Repetitive Transcranial Magnetic Stimulation (rTMS) for Executive Function Deficits in Autism Spectrum Disorder: A pilot study
Highlights (Transformation, Adoptability, and/or Outcomes)
CAM-14-004 Here, we present results for the first rigorous double-blind, randomized-controlled trial (RCT) examining repetitive transcranial magnetic stimulation (rTMS) as a therapeutic intervention in older youth and young adults with autism spectrum disorder. Our pilot RCT demonstrated that a 4-week high frequency rTMS protocol targeting the dorsolateral prefrontal cortex can be feasibly implemented, is well tolerated, and most importantly, improved working memory performance in a subset of our clinical autism sample that featured the most prominent impairments in this domain. Our study indicated that among our total ASD sample, individuals with more impaired functioning responded to rTMS with significant reductions found for working memory impairments following active compared to sham treatment. Our brain imaging data, collected at baseline prior to TMS treatment indicated that DLPFC modulation was altered in our ASD group during working memory performance compared to a healthy control comparison group, confirming this site as a useful target for brain stimulation treament in ASD. Our pilot study demonstrated the feasibility and tolerability of rTMS as an intervention tool in older youth and young adults with ASD, and indicates that rTMS may have efficacy as a treatment for executive function deficits in ASD.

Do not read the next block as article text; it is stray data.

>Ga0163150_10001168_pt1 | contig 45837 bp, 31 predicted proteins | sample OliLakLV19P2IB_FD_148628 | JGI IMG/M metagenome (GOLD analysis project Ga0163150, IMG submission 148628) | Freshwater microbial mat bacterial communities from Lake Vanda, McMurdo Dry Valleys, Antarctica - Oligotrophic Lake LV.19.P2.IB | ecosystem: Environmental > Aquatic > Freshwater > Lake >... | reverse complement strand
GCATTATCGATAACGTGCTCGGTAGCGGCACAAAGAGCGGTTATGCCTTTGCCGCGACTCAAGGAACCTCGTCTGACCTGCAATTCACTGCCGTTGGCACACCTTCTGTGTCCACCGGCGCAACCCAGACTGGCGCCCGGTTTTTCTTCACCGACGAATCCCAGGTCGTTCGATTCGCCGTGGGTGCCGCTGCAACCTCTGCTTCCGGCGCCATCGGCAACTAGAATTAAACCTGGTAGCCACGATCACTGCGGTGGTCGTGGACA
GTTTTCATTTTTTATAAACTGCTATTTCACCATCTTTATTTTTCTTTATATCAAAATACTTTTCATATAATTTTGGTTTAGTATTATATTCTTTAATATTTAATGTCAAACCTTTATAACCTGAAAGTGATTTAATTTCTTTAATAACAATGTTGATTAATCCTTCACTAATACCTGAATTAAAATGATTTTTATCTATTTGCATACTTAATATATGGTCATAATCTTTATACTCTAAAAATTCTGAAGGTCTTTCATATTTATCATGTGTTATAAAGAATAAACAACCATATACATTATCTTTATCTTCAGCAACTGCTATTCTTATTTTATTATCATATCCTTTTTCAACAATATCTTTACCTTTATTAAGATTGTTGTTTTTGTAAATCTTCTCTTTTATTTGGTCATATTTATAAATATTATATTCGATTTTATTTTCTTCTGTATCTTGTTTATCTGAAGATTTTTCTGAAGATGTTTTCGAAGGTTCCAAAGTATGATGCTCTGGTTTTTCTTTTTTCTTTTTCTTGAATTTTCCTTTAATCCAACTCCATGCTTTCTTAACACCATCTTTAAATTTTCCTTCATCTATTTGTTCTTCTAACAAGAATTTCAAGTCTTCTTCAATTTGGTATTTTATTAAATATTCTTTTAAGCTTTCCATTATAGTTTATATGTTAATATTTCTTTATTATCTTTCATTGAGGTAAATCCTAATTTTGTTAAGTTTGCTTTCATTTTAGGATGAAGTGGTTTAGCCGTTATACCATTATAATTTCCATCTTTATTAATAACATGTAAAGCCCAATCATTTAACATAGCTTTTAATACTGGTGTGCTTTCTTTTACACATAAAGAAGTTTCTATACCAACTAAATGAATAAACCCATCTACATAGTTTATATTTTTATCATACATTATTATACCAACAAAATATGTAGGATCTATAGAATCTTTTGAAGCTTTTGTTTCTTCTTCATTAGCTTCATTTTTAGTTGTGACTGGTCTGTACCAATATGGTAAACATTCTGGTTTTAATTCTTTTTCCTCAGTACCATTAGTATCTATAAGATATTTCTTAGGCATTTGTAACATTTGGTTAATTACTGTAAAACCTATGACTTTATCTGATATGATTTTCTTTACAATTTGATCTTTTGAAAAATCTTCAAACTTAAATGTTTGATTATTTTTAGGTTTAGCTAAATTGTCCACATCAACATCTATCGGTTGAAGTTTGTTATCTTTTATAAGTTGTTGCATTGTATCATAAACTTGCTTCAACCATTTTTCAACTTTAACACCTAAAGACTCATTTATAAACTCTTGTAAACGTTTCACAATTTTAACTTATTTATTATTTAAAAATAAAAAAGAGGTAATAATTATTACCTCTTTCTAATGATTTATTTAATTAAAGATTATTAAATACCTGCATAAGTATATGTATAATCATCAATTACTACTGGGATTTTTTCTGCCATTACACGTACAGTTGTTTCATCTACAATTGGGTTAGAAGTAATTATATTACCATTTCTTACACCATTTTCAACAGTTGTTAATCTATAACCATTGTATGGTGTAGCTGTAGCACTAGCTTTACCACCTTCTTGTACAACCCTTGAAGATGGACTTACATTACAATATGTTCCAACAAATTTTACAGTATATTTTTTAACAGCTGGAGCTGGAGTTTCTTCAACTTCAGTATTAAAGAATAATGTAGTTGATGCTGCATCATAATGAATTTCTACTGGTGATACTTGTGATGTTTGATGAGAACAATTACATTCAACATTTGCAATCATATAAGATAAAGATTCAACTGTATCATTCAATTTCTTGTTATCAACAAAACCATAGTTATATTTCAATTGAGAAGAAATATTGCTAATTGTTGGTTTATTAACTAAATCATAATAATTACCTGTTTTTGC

CAM-14-004 Executive function(EF) deficits in patients with autism spectrum disorder(ASD) are ubiquitous and understudied. Repetitive transcranial magnetic stimulation(rTMS) has demonstrated promise in improving EF deficits in adult neuropsychiatric disorders. Here, we present results for the first double-blind, randomized-controlled trial of bilateral, 20 Hz, rTMS applied to dorsolateral prefrontal cortex (DLPFC) for treatment of EF deficits in ASD. Forty youth and emerging adults, aged 16-35, with confirmed ASD without intellectual disability and with impairment in everyday executive function skills participated. Participants were tested using a spatial working memory(SWM) task before and after rTMS and at one-month follow-up. Neuronavigation-guided rTMS stimulating bilateral DLPFC sequentially (750 pulses/side at 20 Hz) for 20 treatments was used. Mixed-effects models including treatment, time and treatment by time interaction as predictors of interest were used to examine effects of rTMS versus sham treatment on SWM performance. 38/40 participants completed the full rTMS treatment protocol. Rate of adverse effects did not differ between groups. A significant main effect of time but no effect of treatment group x time was found for SWM performance. Post-hoc analysis indicated a significant three-way interaction between treatment group, time and adaptive functioning for SWM performance (F2,64=3.15, p=0.049), where SWM total errors significantly decreased in ASD participants with lower adaptive functioning who received active rTMS but not sham treatment. These pilot data suggest that bilateral rTMS for EF deficits is safe, well tolerated and may be efficacious for treatment of SWM deficits in a subset of individuals with ASD featuring prominent impairments in functioning.